Top Chef 9.6 recap: Cue the “Dallas” theme music


This couldn’t be a more appropriate episode for me to pinch-hit recap for Christine Van Dusen (whose issue-laden Samsung TV currently sits in a Marietta repair shop). I worked as the dining critic at the Dallas Morning News in 2007 and 2008, so the terrain on this stretch of Top Chef: Texas looks mighty familiar. From the balcony views, it appears that Bravo has housed the cheftestants in the Uptown neighborhood, roughly the Dallas equivalent of Atlanta’s Midtown.

It begins: After a brief, lame aside about how the competition is shaping up to be a boys-vs.-girls scenario (if only for that one scene the producers undoubtedly staged), the group heads to Le Cordon Bleu culinary academy for the Quick-Fire Challenge. And there, standing next to Padma, is Dean Fearing, the perfect choice to rep Dallas chefs. He was one of the originators of the eighties Southwestern cuisine movement and long the chef at the famed Mansion on Turtle Creek before opening his own restaurant in Dallas’s Ritz-Carlton. I once wrote that Fearing has an “improbably charming demeanor that combines the aw-shucks-ma’am cordiality of Roy Rogers with the maniacal ebullience of the Emcee from Cabaret.” You don’t really see that persona in this episode: The show edits Fearing to seem fairly subdued, mildly stately, and, occasionally, slightly dorky—especially when he’s standing awkwardly with Padma while she rattles on about the Quick-Fire task, which is to make a mother sauce.

Now, Fearing never struck me as a classicist in the kitchen, but after the cooks prepare creative riffs on béchamel, espagnole, tomate, hollandaise, velouté, he asks pointed questions: Did you clarify the butter for the hollandaise? Did you use a roux for the tomate? (“The true, classic tomate sauce has a roux,” intones Fearing sagely to our local cheftestant Whitney, who responds in interview that she would never make that sauce with a butter-flour base. Hear you, girl.) Grayson, whose win you could guess from ye ole Editing of Foreshadowing, triumphs with her scallop and ravioli sauced with a charred corn hollandaise and blueberry-balsamic reduction.

(I admit I have, after nine seasons, become an intermittent Top Chef viewer. When did they make the cheesy editing decision to insert a commercial break right before announcing the Quick Fire winner?)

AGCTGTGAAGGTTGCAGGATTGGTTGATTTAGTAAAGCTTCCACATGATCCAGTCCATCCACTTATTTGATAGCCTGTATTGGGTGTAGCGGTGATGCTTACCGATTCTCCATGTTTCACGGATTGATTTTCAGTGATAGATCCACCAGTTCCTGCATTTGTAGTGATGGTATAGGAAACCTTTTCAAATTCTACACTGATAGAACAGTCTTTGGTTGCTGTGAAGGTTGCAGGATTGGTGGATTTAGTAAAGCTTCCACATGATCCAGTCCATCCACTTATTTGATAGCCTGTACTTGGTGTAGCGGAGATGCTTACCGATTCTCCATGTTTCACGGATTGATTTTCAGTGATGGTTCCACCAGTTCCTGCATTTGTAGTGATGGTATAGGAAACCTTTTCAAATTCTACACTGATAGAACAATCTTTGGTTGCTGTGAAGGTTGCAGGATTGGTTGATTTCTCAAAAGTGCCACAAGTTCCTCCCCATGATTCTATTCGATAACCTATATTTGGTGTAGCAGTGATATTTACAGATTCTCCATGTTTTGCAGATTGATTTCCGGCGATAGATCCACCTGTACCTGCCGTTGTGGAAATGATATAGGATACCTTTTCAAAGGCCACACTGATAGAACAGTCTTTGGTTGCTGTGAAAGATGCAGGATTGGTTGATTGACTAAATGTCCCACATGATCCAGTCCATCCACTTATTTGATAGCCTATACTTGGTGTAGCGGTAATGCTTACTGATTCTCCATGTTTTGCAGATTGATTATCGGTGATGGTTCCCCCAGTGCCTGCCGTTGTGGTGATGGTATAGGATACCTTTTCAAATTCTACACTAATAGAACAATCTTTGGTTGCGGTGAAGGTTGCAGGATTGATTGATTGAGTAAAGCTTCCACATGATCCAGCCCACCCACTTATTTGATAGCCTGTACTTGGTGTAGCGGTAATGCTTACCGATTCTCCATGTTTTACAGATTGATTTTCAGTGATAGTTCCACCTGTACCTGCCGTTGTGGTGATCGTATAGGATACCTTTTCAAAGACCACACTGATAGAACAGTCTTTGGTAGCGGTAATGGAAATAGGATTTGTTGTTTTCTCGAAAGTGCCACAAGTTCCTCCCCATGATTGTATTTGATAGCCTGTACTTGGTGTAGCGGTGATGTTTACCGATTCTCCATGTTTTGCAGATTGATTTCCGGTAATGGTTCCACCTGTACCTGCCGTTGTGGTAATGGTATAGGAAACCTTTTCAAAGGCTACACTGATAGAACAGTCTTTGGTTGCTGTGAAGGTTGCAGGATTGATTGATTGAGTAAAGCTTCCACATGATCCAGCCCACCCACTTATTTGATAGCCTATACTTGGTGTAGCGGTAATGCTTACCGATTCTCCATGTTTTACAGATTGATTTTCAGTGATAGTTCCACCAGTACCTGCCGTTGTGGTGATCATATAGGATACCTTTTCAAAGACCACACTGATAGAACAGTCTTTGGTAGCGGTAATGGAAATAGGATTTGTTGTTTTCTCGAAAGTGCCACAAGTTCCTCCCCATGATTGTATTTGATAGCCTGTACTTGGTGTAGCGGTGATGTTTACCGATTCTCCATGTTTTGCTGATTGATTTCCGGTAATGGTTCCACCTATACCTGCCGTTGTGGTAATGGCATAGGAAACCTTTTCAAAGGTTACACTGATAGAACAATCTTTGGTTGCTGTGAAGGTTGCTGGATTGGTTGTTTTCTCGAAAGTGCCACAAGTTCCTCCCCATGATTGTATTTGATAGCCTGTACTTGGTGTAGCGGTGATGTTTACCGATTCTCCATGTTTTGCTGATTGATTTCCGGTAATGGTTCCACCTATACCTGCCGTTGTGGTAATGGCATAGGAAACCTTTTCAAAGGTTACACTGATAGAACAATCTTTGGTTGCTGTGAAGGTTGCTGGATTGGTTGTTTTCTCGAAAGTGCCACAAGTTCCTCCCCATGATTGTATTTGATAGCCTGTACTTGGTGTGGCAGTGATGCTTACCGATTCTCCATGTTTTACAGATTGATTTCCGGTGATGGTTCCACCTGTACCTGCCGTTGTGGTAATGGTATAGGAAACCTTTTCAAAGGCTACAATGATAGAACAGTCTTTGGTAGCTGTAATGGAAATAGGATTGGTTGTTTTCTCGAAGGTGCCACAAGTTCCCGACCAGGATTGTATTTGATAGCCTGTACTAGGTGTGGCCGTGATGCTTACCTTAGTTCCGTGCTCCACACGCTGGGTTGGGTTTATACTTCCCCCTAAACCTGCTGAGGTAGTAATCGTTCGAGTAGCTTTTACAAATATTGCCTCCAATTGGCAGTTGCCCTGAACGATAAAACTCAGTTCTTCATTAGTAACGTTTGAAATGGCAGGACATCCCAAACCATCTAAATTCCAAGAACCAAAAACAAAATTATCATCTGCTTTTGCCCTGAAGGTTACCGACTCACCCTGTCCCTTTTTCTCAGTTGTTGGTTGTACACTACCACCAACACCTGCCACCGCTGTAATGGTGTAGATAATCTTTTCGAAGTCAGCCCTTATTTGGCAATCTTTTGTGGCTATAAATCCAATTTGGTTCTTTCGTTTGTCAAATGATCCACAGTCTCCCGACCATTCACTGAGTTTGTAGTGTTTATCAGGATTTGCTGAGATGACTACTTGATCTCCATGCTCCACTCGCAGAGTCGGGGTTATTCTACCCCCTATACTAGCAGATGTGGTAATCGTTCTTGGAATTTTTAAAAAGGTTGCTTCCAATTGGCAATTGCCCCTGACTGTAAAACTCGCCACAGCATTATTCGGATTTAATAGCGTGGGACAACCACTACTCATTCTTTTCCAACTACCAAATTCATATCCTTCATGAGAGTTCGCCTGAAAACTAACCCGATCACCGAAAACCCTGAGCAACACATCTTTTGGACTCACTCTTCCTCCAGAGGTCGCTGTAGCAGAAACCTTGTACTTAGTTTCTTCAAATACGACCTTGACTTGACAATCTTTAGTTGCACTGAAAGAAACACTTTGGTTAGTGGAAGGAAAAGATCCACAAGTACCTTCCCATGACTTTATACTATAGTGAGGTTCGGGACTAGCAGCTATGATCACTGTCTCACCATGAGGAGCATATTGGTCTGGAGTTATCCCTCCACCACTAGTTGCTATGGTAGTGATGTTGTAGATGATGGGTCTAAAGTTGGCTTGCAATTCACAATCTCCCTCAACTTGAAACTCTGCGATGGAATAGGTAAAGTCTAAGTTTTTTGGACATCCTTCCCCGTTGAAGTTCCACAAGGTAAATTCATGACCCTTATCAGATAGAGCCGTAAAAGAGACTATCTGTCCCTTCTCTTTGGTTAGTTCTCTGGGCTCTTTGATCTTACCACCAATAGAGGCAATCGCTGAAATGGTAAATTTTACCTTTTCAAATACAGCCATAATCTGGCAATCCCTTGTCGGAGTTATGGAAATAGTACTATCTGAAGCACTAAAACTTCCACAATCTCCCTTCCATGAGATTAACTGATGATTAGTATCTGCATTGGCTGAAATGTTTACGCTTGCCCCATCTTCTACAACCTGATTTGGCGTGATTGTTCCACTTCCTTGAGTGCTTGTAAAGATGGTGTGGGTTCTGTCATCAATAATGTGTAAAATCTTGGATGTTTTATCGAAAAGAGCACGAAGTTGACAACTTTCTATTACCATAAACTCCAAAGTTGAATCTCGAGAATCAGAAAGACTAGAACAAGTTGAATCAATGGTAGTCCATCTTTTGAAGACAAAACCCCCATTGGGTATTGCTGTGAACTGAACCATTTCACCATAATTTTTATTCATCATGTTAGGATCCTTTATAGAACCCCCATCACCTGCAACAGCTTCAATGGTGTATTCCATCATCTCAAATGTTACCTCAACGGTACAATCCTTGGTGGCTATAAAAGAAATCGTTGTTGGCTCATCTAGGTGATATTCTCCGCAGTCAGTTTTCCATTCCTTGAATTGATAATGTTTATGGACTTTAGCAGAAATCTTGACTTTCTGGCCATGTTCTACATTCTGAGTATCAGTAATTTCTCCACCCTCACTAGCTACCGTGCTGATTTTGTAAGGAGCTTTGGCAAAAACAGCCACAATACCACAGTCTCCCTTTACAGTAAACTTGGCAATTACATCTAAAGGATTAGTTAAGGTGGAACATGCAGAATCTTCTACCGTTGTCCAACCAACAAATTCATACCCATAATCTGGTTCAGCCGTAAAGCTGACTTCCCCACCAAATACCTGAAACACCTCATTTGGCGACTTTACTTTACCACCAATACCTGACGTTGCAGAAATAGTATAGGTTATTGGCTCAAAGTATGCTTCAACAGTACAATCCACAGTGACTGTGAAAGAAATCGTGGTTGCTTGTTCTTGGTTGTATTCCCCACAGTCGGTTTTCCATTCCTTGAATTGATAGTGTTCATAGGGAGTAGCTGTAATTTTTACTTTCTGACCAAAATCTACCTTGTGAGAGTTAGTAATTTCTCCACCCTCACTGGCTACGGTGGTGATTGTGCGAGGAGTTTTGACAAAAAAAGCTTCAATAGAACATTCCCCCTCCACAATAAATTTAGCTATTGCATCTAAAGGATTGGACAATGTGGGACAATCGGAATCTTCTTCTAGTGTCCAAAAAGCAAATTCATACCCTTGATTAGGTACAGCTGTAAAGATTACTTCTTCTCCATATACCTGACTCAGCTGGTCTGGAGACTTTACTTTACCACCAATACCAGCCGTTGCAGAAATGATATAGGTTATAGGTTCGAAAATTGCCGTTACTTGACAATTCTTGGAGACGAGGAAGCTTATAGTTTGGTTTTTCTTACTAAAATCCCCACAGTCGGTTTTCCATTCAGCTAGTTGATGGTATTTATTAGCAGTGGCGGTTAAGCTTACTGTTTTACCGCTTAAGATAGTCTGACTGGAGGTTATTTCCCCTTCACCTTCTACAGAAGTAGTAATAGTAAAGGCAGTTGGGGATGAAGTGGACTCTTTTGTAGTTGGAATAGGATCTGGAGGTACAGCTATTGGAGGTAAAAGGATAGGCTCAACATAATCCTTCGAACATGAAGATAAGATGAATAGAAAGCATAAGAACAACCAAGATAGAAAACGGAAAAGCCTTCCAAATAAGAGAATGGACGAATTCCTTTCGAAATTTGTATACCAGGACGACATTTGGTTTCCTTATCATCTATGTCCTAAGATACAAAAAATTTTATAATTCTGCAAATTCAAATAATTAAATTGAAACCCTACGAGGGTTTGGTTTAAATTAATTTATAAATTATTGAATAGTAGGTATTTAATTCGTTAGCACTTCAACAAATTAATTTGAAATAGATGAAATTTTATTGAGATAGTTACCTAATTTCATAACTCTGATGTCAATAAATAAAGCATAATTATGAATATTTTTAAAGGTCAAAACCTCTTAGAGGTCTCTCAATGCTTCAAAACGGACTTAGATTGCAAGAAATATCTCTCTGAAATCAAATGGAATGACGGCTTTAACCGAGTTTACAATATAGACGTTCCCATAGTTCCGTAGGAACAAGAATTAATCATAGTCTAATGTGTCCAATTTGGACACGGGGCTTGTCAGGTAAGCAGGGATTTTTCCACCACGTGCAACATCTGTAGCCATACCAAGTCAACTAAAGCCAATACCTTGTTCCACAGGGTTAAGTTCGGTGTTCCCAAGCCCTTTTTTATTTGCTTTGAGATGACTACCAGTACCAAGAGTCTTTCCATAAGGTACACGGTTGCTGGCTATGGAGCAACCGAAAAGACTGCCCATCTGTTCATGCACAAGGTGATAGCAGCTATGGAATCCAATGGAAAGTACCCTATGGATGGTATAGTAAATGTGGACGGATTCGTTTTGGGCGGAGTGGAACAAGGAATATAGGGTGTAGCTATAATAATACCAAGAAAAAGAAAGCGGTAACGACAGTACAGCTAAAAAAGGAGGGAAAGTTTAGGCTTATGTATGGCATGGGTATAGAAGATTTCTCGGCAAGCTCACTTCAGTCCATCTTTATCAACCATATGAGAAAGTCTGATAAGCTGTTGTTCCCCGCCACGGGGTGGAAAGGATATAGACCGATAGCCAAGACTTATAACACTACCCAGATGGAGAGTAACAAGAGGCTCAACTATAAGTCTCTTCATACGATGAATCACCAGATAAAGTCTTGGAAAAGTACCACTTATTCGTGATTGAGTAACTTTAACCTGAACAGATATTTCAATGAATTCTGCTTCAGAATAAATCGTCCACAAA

And where will the elimination challenge be held? A foregone conclusion: South Fork Ranch, which functions solely as a conference center and a tourist draw. It’s why Atlanta will never host Top Chef: There’s no stereotypical Tara plantation for the chefs to take over. So the task is to cook steakhouse grub for the Cattle Baron’s Ball, which I remember hearing from my DMN fashion reporter friends is a bona-fine big-deal society shindig, and an opportunity for the cameras to capture the crowd looking way more over-the-top Texan than they would in their daily lives.

During prep, while removing marrow from roasted bones, Ty-Lör (that name, seriously) cuts himself with an oyster knife. He’s in charge of cooking the steaks and though he stalls and at first just wraps his hand, he decides to head to the ER. He returns in the morning with four stitches but determines to plow through the cooking.

The meal isn’t an inspired team effort—though we do get to see our boy, Hugh Acheson, sporting a new parted and slicked ’do. (“My hair is suave. Just kidding. I look goofy,” he tweeted last night.) Tom rails on overly safe dishes. Dean Fearing stated unequivocally that those steaks better all arrive medium-rare. Ty-Lör opted to mark the steaks on the grill and then finish them in the oven. His colleagues fired them unevenly (in some cases, too soon) but Ty-Lör was the one ultimately responsible for Fearing’s medium-well steak and other temp blunders, so he ends up on the chopping block. Ed (who’s an early favorite of mine) is up for judgement too, for a dull garnish of asparagus and chopped tomatoes atop the “seared steak carpaccio” appetizer. Our own Whitney Otawka, of Farm 255 in Athens, gets called in as well for undercooked potato gratin.

Whitney, sadly, must please pack her knives and go—she had plenty of time to prep and cook a righteous gratin, according to Tom. But there’s hope for her! Not sure yet how this Last Minute Kitchen situation will work to one cheftestant’s favor (maybe the one who wins the most challenges gets back to the main competition?), but Whitney triumphs with her butter-and-sausage-infused elk burger in a match against Chuy’s ostrich burger.

Next week: Still in Dallas, look for more drama between bossy Heather (who triumphed this ep with her cake dessert and won a Toyota in the process) and teary Beverly.

Photo credit: Bravo